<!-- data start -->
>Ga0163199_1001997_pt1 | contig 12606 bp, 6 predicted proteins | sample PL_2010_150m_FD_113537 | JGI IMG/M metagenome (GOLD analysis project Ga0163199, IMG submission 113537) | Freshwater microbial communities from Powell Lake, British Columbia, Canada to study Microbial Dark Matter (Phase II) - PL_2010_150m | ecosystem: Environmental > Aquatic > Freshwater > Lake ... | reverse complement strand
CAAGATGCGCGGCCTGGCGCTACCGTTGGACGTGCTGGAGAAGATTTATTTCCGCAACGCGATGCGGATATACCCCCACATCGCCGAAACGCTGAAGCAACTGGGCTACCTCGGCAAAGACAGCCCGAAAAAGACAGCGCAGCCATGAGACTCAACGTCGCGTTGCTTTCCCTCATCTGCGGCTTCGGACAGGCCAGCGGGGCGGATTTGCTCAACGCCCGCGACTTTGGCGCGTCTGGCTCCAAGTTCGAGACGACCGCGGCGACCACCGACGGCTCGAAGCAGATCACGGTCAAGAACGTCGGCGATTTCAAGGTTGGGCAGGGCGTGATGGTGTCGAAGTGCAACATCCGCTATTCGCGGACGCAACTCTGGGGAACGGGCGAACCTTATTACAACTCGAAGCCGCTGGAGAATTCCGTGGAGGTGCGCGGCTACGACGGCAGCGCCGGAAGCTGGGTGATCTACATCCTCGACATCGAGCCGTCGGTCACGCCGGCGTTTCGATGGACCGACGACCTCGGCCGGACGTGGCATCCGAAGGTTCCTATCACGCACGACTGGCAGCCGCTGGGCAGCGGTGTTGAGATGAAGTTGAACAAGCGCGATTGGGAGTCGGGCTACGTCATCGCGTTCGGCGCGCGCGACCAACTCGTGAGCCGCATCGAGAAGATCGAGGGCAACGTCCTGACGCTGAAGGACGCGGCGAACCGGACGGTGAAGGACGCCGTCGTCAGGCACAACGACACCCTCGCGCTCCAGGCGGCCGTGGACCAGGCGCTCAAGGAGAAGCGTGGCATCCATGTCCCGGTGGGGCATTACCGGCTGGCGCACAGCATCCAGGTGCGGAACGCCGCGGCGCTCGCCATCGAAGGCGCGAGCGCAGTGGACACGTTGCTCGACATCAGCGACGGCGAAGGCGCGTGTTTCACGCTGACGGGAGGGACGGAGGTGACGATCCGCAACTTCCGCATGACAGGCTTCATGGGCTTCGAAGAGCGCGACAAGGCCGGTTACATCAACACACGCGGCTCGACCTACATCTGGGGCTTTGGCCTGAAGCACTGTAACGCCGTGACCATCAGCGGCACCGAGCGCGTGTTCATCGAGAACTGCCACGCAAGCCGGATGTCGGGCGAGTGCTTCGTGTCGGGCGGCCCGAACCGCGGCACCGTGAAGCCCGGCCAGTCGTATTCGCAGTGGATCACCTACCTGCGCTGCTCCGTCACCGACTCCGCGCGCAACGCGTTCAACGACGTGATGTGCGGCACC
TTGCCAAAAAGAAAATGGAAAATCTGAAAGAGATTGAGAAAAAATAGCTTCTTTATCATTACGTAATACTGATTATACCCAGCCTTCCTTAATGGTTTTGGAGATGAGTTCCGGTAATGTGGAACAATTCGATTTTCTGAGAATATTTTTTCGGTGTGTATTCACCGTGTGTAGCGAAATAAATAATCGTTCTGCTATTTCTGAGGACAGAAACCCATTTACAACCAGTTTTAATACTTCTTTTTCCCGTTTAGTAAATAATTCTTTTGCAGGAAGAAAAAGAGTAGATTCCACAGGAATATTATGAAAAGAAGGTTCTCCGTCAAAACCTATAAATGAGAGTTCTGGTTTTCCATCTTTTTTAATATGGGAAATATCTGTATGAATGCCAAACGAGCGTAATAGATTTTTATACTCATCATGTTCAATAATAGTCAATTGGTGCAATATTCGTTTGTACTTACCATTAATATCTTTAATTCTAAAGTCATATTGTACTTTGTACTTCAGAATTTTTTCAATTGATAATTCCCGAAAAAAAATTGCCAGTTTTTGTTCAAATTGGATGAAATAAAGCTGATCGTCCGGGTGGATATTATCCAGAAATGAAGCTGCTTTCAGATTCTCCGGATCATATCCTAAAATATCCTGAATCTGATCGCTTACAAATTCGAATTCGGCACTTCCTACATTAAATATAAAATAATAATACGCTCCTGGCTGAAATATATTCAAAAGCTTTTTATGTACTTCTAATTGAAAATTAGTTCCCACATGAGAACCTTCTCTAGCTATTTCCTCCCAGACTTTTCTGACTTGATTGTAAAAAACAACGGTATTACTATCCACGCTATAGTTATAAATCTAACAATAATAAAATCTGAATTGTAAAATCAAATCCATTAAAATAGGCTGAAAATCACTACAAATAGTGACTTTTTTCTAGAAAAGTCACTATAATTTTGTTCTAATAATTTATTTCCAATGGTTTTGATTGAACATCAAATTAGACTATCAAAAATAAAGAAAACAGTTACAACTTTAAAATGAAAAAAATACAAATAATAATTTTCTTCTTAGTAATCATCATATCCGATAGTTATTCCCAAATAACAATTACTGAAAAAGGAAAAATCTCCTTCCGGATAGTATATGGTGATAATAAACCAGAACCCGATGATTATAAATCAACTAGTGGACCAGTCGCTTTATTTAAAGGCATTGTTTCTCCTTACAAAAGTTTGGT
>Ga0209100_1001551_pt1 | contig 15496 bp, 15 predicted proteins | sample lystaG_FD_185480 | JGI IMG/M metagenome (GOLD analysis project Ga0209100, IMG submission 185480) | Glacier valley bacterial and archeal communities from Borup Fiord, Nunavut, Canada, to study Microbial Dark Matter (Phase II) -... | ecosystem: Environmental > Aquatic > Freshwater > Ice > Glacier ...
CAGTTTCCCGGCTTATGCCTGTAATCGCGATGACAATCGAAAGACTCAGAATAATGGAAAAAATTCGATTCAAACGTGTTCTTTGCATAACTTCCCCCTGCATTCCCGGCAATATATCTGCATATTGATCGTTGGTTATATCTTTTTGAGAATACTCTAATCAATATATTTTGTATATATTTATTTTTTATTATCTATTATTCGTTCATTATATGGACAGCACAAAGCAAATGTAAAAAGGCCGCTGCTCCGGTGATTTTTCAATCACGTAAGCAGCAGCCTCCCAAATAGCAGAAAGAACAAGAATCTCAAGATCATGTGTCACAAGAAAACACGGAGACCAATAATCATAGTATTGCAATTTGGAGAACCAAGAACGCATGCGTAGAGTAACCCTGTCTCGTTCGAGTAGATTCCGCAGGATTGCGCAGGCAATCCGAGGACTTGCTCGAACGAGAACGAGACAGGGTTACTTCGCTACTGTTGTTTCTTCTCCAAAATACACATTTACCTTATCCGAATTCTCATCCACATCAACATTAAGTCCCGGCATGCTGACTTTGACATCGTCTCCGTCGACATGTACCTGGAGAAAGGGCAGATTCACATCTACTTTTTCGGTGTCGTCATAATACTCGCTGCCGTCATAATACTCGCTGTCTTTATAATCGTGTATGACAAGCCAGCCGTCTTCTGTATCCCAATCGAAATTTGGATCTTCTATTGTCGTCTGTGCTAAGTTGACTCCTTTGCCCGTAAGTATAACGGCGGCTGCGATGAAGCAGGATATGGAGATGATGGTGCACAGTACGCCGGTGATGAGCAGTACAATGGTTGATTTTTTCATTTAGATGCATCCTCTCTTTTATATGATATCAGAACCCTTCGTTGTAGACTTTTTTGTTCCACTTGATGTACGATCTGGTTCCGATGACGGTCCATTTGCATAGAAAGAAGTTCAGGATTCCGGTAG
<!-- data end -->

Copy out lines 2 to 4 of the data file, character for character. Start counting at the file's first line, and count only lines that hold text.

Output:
CAAGATGCGCGGCCTGGCGCTACCGTTGGACGTGCTGGAGAAGATTTATTTCCGCAACGCGATGCGGATATACCCCCACATCGCCGAAACGCTGAAGCAACTGGGCTACCTCGGCAAAGACAGCCCGAAAAAGACAGCGCAGCCATGAGACTCAACGTCGCGTTGCTTTCCCTCATCTGCGGCTTCGGACAGGCCAGCGGGGCGGATTTGCTCAACGCCCGCGACTTTGGCGCGTCTGGCTCCAAGTTCGAGACGACCGCGGCGACCACCGACGGCTCGAAGCAGATCACGGTCAAGAACGTCGGCGATTTCAAGGTTGGGCAGGGCGTGATGGTGTCGAAGTGCAACATCCGCTATTCGCGGACGCAACTCTGGGGAACGGGCGAACCTTATTACAACTCGAAGCCGCTGGAGAATTCCGTGGAGGTGCGCGGCTACGACGGCAGCGCCGGAAGCTGGGTGATCTACATCCTCGACATCGAGCCGTCGGTCACGCCGGCGTTTCGATGGACCGACGACCTCGGCCGGACGTGGCATCCGAAGGTTCCTATCACGCACGACTGGCAGCCGCTGGGCAGCGGTGTTGAGATGAAGTTGAACAAGCGCGATTGGGAGTCGGGCTACGTCATCGCGTTCGGCGCGCGCGACCAACTCGTGAGCCGCATCGAGAAGATCGAGGGCAACGTCCTGACGCTGAAGGACGCGGCGAACCGGACGGTGAAGGACGCCGTCGTCAGGCACAACGACACCCTCGCGCTCCAGGCGGCCGTGGACCAGGCGCTCAAGGAGAAGCGTGGCATCCATGTCCCGGTGGGGCATTACCGGCTGGCGCACAGCATCCAGGTGCGGAACGCCGCGGCGCTCGCCATCGAAGGCGCGAGCGCAGTGGACACGTTGCTCGACATCAGCGACGGCGAAGGCGCGTGTTTCACGCTGACGGGAGGGACGGAGGTGACGATCCGCAACTTCCGCATGACAGGCTTCATGGGCTTCGAAGAGCGCGACAAGGCCGGTTACATCAACACACGCGGCTCGACCTACATCTGGGGCTTTGGCCTGAAGCACTGTAACGCCGTGACCATCAGCGGCACCGAGCGCGTGTTCATCGAGAACTGCCACGCAAGCCGGATGTCGGGCGAGTGCTTCGTGTCGGGCGGCCCGAACCGCGGCACCGTGAAGCCCGGCCAGTCGTATTCGCAGTGGATCACCTACCTGCGCTGCTCCGTCACCGACTCCGCGCGCAACGCGTTCAACGACGTGATGTGCGGCACC
TTGCCAAAAAGAAAATGGAAAATCTGAAAGAGATTGAGAAAAAATAGCTTCTTTATCATTACGTAATACTGATTATACCCAGCCTTCCTTAATGGTTTTGGAGATGAGTTCCGGTAATGTGGAACAATTCGATTTTCTGAGAATATTTTTTCGGTGTGTATTCACCGTGTGTAGCGAAATAAATAATCGTTCTGCTATTTCTGAGGACAGAAACCCATTTACAACCAGTTTTAATACTTCTTTTTCCCGTTTAGTAAATAATTCTTTTGCAGGAAGAAAAAGAGTAGATTCCACAGGAATATTATGAAAAGAAGGTTCTCCGTCAAAACCTATAAATGAGAGTTCTGGTTTTCCATCTTTTTTAATATGGGAAATATCTGTATGAATGCCAAACGAGCGTAATAGATTTTTATACTCATCATGTTCAATAATAGTCAATTGGTGCAATATTCGTTTGTACTTACCATTAATATCTTTAATTCTAAAGTCATATTGTACTTTGTACTTCAGAATTTTTTCAATTGATAATTCCCGAAAAAAAATTGCCAGTTTTTGTTCAAATTGGATGAAATAAAGCTGATCGTCCGGGTGGATATTATCCAGAAATGAAGCTGCTTTCAGATTCTCCGGATCATATCCTAAAATATCCTGAATCTGATCGCTTACAAATTCGAATTCGGCACTTCCTACATTAAATATAAAATAATAATACGCTCCTGGCTGAAATATATTCAAAAGCTTTTTATGTACTTCTAATTGAAAATTAGTTCCCACATGAGAACCTTCTCTAGCTATTTCCTCCCAGACTTTTCTGACTTGATTGTAAAAAACAACGGTATTACTATCCACGCTATAGTTATAAATCTAACAATAATAAAATCTGAATTGTAAAATCAAATCCATTAAAATAGGCTGAAAATCACTACAAATAGTGACTTTTTTCTAGAAAAGTCACTATAATTTTGTTCTAATAATTTATTTCCAATGGTTTTGATTGAACATCAAATTAGACTATCAAAAATAAAGAAAACAGTTACAACTTTAAAATGAAAAAAATACAAATAATAATTTTCTTCTTAGTAATCATCATATCCGATAGTTATTCCCAAATAACAATTACTGAAAAAGGAAAAATCTCCTTCCGGATAGTATATGGTGATAATAAACCAGAACCCGATGATTATAAATCAACTAGTGGACCAGTCGCTTTATTTAAAGGCATTGTTTCTCCTTACAAAAGTTTGGT
>Ga0209100_1001551_pt1 | contig 15496 bp, 15 predicted proteins | sample lystaG_FD_185480 | JGI IMG/M metagenome (GOLD analysis project Ga0209100, IMG submission 185480) | Glacier valley bacterial and archeal communities from Borup Fiord, Nunavut, Canada, to study Microbial Dark Matter (Phase II) -... | ecosystem: Environmental > Aquatic > Freshwater > Ice > Glacier ...